“The community will not see a difference in the food service structure and we will still be taking care of the children that require assistance. It’s imperative to the district and the board that we take care of all kids,” LAPS Chief Financial Officer Lisa Montoya told the Los Alamos Public Schools School Board Feb. 14.
    “We have listened to community and listened to what they’ve said they’ve wanted,” Montoya said.
    The federally funded program subsidizes the cost of lunch to students who qualify.

  • ‘Topper baseball set for season opener at Sandia Prep

    The Los Alamos baseball team begins its 2017 campaign with a tough doubleheader.
    The Hilltoppers will visit Sandia Prep Saturday and will play the Sundevils at 11 a.m. and 1:30 p.m. in Albuquerque.
    The defending Class 4A state champion Sundevils are coming off a 27-4 season, where they won their second consecutive state title. However, Sandia Prep started the 2017 season with a 12-3 loss against St. Pius Tuesday.  
    Los Alamos lost a lot of talent from its 2016 squad but does have a young rotation of players, combined with eight returners from last year. The Hilltoppers are coming off a 20-9 season and a state quarterfinals appearance.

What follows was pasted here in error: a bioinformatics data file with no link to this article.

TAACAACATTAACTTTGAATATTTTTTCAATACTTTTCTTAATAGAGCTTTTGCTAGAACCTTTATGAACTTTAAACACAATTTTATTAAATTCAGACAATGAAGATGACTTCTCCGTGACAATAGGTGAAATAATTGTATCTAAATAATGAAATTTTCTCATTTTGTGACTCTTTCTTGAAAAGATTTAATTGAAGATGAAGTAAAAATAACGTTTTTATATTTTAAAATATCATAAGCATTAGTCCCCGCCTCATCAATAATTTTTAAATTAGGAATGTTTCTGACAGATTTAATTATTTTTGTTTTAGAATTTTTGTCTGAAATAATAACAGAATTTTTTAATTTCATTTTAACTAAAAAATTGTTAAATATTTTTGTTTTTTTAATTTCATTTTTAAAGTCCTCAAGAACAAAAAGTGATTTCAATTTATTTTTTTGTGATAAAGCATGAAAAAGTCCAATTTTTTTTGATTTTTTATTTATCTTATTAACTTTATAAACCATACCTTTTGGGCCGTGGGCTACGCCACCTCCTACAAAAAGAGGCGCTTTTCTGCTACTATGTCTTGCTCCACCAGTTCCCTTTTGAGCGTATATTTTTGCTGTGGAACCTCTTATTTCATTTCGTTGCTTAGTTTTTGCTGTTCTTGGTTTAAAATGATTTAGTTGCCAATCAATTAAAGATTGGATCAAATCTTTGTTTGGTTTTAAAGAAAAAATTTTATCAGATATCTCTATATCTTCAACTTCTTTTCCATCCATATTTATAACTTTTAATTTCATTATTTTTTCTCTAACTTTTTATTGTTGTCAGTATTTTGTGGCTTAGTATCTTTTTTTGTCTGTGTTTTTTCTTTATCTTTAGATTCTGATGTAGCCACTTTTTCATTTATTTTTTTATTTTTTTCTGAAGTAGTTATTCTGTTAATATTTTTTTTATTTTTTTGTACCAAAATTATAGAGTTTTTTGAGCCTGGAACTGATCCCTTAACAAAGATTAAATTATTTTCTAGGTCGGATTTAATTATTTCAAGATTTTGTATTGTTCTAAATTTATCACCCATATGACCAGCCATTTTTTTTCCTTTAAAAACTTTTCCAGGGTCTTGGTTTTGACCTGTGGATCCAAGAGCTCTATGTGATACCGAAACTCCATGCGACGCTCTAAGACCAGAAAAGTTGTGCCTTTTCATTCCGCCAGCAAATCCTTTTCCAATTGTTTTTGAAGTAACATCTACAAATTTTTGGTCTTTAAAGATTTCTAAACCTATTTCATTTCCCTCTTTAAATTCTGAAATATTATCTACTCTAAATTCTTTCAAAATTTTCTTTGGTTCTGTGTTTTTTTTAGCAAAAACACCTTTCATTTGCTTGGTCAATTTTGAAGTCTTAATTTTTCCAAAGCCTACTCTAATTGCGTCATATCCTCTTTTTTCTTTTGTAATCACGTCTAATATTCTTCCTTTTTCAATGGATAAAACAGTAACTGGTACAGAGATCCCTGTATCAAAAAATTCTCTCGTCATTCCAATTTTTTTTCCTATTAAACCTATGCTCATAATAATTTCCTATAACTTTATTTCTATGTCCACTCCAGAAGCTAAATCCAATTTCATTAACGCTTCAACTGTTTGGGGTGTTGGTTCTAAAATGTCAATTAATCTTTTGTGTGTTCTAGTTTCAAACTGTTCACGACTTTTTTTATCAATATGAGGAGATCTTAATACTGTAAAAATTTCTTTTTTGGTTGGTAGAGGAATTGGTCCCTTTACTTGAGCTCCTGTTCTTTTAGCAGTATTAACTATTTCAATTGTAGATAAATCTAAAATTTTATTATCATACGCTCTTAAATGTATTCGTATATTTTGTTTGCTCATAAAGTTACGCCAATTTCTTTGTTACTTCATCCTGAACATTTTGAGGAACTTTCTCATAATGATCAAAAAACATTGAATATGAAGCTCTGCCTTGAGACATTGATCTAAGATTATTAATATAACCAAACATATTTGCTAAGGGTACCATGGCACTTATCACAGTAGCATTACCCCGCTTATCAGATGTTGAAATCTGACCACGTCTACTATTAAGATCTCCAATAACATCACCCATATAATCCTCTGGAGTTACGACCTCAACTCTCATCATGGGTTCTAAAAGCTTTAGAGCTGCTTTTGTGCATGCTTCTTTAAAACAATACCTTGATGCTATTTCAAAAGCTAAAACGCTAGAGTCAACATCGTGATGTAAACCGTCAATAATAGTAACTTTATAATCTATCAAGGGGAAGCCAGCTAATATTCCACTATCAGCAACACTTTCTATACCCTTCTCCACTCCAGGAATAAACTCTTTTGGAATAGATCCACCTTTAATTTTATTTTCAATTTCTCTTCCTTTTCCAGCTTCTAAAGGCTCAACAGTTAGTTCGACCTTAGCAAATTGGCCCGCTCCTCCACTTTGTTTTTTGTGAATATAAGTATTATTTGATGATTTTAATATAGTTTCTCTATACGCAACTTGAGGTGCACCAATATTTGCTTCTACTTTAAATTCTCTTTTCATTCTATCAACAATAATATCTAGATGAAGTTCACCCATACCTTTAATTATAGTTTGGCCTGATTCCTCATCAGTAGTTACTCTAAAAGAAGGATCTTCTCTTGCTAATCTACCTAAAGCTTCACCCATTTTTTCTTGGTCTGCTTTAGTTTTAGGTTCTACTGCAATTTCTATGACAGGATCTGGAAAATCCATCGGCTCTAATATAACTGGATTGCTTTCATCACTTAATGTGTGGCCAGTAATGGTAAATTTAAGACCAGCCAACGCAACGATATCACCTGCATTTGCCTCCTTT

James Neal is expected to fill a void in the infield, while Travis Gonzales and Jake Rutton will look to replace last year’s electric starting pitching duo of Connor Mang and Lane Saunders.
    Los Alamos’ top returners will look to guide the team through a challenging schedule that includes participating in two tough regular season tournaments.
    After the season-opening doubleheader, the Hilltoppers will open the St. Pius tournament  March 2 with a matchup against Class 6A contender Las Cruces High. Los Alamos will also play in the tournament the following two days.

  • Prep boys basketball: LA should make state tourney

    The Los Alamos boys basketball team hasn’t been to the state tournament since 2012.
    That should change Sunday when the New Mexico Activities Association announces its 16-team field for the Class 5A state tournament.
    Los Alamos currently stands at 13-14 overall, finished in fourth place in District 2-5A and was ousted by Del Norte in the second round of the district tournament. Not only should the 13 wins be enough to get the Hilltoppers in, but their win at Belen and against Española Valley will standout to the selection committee.
    Playing in Class 5A’s second toughest district will also enhance Los Alamos’ chances of ending its state tournament drought. The Hilltoppers also got a bit of a boost when Taos had to forfeit eight of its nine wins due to playing an ineligible player. One of those forfeited wins was the Tigers’ triumph over Los Alamos on Jan. 10.